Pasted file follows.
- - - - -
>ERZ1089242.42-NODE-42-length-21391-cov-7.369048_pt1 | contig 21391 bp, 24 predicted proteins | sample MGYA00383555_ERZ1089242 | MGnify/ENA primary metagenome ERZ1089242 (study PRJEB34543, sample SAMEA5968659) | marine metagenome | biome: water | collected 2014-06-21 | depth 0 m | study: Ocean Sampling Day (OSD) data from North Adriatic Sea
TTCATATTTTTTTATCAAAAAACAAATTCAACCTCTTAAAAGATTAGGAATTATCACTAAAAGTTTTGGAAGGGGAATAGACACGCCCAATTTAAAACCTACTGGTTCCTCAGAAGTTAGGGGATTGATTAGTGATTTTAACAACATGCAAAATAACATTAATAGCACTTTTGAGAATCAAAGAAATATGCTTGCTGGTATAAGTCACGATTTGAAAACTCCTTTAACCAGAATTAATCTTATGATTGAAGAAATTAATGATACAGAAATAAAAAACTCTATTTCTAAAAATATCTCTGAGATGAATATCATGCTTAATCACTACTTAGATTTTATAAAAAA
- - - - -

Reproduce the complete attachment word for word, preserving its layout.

>ERZ1089242.42-NODE-42-length-21391-cov-7.369048_pt1 | contig 21391 bp, 24 predicted proteins | sample MGYA00383555_ERZ1089242 | MGnify/ENA primary metagenome ERZ1089242 (study PRJEB34543, sample SAMEA5968659) | marine metagenome | biome: water | collected 2014-06-21 | depth 0 m | study: Ocean Sampling Day (OSD) data from North Adriatic Sea
TTCATATTTTTTTATCAAAAAACAAATTCAACCTCTTAAAAGATTAGGAATTATCACTAAAAGTTTTGGAAGGGGAATAGACACGCCCAATTTAAAACCTACTGGTTCCTCAGAAGTTAGGGGATTGATTAGTGATTTTAACAACATGCAAAATAACATTAATAGCACTTTTGAGAATCAAAGAAATATGCTTGCTGGTATAAGTCACGATTTGAAAACTCCTTTAACCAGAATTAATCTTATGATTGAAGAAATTAATGATACAGAAATAAAAAACTCTATTTCTAAAAATATCTCTGAGATGAATATCATGCTTAATCACTACTTAGATTTTATAAAAAA